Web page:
Gifford Pinchot National Forest, south of Mount St. Helens.
I-5 exit 21 (Woodland Exit), WA-503 East, then FR-90, through Cougar. Turn left (north) onto FR-83 for 3.5km, turn left (west) onto FR-8303, 2km to the Ape Cave parking area. 100m walk from the parking area to the cave.
|Light:||None, bring torch. Lantern rentals at Apes headquarters on the south side.|
|Dimension:||L=3,983m, VR=182m, T=5°C.|
|Guided tours:||Self guided. Lower cave: L=1,200m, D=1h. Upper cave: L=2,000m, D=2.5h|
|Address:||Gifford Pinchot National Forest, Forest Headquarters, 10600 N.E. 51st Circle, Vancouver, WA 98682, Tel: +1-360-891-5000, Fax: +1-360-891-5003.|
|Last update:||$Date: 2011/12/13 09:09:26 $|
|1951||a bulldozer operator clearing brush nearly dropped into the entrance.|
|1951||first explored by the St. Helen Apes.|
Ape Cave is a lava tube, located south of the infamous Mount St. Helens in Gifford Pinchot National Forest. It was formed by a lava flow from Mount St. Helens about 1,900 years ago. It is of rather impressive size, and was the longest lava tube in the continental United States some times ago. Today (2005) it is second after nearby Deadhorse Cave. Of course, there are numerous longer lava tubes on Hawai'i.
The cave is not developed like a show cave, but there are two cave tours and a surface trail with interpretive signs. Bring warm clothing, sturdy boots, a helmet, and at least two sources of light. Good light is essential, as the lava is rather dark. At Apes headquarters on the south side lanterns may be rented and a map is also available.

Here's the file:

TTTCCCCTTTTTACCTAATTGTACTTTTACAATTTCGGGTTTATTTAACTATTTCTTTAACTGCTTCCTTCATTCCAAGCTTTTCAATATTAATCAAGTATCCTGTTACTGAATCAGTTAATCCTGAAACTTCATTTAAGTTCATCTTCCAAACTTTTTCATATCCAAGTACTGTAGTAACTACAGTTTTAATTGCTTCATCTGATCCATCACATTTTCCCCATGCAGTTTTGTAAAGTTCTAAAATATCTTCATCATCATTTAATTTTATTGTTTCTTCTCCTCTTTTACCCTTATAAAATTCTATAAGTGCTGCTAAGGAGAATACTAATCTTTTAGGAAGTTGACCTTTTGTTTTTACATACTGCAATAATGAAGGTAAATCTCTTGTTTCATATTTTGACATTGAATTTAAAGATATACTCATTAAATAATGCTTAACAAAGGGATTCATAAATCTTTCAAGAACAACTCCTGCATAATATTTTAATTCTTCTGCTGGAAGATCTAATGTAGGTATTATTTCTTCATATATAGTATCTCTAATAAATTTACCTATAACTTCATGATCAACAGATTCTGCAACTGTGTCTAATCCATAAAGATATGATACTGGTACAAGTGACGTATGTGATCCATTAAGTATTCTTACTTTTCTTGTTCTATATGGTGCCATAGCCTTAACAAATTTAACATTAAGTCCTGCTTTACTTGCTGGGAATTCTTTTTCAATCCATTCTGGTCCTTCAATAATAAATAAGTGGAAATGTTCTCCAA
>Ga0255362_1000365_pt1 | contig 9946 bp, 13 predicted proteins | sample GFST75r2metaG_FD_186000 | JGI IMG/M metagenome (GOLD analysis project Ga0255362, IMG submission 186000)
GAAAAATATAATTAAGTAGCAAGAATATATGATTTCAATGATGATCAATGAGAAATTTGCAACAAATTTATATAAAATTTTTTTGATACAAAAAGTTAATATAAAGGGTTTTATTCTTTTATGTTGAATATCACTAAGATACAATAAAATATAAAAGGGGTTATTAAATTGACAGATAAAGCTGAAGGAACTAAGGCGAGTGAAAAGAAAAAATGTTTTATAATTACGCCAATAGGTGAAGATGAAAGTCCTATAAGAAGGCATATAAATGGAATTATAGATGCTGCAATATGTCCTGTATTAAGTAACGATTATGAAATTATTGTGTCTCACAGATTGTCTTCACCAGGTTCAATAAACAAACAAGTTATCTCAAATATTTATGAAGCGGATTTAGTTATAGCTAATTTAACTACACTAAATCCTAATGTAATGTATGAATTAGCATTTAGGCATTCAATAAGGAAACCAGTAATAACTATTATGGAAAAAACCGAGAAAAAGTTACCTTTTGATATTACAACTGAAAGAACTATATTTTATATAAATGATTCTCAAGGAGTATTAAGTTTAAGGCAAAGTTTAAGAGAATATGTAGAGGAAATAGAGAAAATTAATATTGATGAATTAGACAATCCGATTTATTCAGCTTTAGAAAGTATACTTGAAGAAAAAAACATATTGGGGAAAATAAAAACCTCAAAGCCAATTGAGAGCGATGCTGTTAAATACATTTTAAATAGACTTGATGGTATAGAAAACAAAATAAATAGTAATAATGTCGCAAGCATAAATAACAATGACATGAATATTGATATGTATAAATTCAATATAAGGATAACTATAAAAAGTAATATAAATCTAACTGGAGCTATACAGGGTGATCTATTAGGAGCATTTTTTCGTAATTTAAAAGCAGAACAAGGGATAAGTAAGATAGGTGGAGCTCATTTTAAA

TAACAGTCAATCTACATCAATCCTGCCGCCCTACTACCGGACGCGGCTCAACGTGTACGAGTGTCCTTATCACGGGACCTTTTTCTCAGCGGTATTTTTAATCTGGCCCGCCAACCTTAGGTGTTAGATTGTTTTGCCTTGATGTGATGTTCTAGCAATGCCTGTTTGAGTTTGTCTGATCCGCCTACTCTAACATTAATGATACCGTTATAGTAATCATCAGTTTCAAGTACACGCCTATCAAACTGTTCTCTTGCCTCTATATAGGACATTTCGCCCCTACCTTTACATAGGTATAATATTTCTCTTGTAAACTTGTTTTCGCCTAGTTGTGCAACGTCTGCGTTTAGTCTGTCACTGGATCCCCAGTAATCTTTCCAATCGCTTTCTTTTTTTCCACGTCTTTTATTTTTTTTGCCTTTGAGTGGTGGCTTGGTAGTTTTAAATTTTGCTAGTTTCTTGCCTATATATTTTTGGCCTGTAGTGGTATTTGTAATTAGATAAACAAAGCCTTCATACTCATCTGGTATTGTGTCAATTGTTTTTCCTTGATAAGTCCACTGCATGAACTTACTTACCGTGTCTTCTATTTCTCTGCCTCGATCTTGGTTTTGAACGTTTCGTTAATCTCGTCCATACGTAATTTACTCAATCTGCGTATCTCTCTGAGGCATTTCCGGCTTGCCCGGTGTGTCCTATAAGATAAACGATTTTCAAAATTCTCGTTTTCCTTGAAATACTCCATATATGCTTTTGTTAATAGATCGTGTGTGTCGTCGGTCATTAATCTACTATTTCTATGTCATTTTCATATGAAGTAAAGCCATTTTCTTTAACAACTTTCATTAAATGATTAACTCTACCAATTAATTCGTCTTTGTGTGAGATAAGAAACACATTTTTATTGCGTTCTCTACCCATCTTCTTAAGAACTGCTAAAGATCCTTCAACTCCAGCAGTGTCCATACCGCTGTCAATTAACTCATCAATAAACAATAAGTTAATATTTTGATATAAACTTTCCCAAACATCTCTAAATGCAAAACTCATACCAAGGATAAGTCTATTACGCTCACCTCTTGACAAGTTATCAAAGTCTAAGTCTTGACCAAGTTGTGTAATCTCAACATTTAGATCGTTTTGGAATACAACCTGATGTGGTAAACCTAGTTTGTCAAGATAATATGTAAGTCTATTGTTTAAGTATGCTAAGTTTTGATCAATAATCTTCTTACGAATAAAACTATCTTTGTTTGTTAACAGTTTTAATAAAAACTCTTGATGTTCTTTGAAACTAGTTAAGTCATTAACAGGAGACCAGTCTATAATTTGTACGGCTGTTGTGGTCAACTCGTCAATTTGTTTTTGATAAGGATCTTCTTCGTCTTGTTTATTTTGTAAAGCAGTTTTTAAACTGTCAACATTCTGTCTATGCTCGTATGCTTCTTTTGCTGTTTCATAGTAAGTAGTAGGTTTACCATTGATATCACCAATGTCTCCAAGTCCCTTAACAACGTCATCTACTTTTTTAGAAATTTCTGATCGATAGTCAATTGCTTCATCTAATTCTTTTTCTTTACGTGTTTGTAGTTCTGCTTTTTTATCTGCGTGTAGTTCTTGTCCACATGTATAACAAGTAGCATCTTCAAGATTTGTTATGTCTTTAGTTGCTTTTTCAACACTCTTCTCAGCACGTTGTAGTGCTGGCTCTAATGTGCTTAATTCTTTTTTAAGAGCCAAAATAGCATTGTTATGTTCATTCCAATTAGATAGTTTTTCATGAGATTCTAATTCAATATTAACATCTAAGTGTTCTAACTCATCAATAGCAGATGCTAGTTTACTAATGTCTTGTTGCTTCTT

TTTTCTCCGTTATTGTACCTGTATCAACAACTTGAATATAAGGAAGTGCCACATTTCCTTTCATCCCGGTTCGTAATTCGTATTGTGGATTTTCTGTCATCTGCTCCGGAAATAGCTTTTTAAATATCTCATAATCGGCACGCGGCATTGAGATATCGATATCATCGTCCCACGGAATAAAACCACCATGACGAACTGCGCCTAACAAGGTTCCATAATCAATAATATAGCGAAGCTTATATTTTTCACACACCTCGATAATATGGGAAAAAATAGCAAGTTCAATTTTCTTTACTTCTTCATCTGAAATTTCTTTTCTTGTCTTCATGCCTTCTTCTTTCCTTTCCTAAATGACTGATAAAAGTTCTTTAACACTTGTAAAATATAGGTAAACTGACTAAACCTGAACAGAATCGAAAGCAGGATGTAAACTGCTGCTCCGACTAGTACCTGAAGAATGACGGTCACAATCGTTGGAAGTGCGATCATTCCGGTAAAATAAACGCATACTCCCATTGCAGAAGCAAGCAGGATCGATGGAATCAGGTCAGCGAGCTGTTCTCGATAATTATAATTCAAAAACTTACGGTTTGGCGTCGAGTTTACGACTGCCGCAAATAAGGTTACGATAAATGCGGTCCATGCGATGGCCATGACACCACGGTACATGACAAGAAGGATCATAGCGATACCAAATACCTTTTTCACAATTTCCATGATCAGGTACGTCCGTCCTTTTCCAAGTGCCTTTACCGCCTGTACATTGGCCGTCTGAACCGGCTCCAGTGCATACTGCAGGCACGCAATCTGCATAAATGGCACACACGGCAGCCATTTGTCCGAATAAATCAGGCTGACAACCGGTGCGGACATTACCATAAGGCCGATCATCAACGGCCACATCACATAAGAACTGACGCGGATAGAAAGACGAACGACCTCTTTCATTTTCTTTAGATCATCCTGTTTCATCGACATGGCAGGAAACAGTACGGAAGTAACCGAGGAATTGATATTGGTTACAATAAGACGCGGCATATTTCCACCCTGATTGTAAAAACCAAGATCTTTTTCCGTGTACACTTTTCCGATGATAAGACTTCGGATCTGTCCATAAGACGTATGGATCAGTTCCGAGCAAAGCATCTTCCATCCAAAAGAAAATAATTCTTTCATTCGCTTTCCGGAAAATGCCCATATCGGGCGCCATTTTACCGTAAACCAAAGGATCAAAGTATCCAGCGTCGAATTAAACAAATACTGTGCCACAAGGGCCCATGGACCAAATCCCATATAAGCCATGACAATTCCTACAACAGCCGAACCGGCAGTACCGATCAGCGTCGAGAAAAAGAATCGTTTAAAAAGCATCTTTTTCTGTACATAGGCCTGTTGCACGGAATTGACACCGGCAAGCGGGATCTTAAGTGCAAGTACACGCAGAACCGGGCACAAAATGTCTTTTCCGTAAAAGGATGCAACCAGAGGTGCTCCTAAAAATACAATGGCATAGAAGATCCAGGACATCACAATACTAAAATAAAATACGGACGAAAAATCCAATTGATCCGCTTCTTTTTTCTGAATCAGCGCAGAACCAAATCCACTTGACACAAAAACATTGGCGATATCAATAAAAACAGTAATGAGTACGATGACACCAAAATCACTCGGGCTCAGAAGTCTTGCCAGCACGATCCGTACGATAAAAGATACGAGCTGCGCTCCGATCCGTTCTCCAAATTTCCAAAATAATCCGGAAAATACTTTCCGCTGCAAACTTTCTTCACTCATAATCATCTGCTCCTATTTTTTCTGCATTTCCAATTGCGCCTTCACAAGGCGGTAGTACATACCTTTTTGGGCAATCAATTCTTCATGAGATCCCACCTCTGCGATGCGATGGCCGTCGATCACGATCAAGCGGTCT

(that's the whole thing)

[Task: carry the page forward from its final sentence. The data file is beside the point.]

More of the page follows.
The trail through the lower cave takes about one hour. This part of the cave is fairly level and the floor is covered by mudflow, which makes it rather easy to walk on. Highlight is the Lava Ball, a strange formation of lava in the ceiling. The upper cave is for the more adventurous as it is necessary to climb over large rock piles. The most difficult spot is a 2.40m high lava fall which must be climbed. The cave visit is completed by an interpretitive trail above ground, called Ape Cave Trail. It brings cave visitors through the forest and across some recent mudflows back to the main entrance. Of course it is possible for the less sportive, to skip the cave and just hike the trail.
The cave was discovered in 1951 by a bulldozer operator, who was clearing brush. He nearly fell into the hole which was 4.5m in diameter and 7m deep. Soon it was explored by the St. Helen Apes, a local group of outdoorsmen, who dubbed it Ape Cave.
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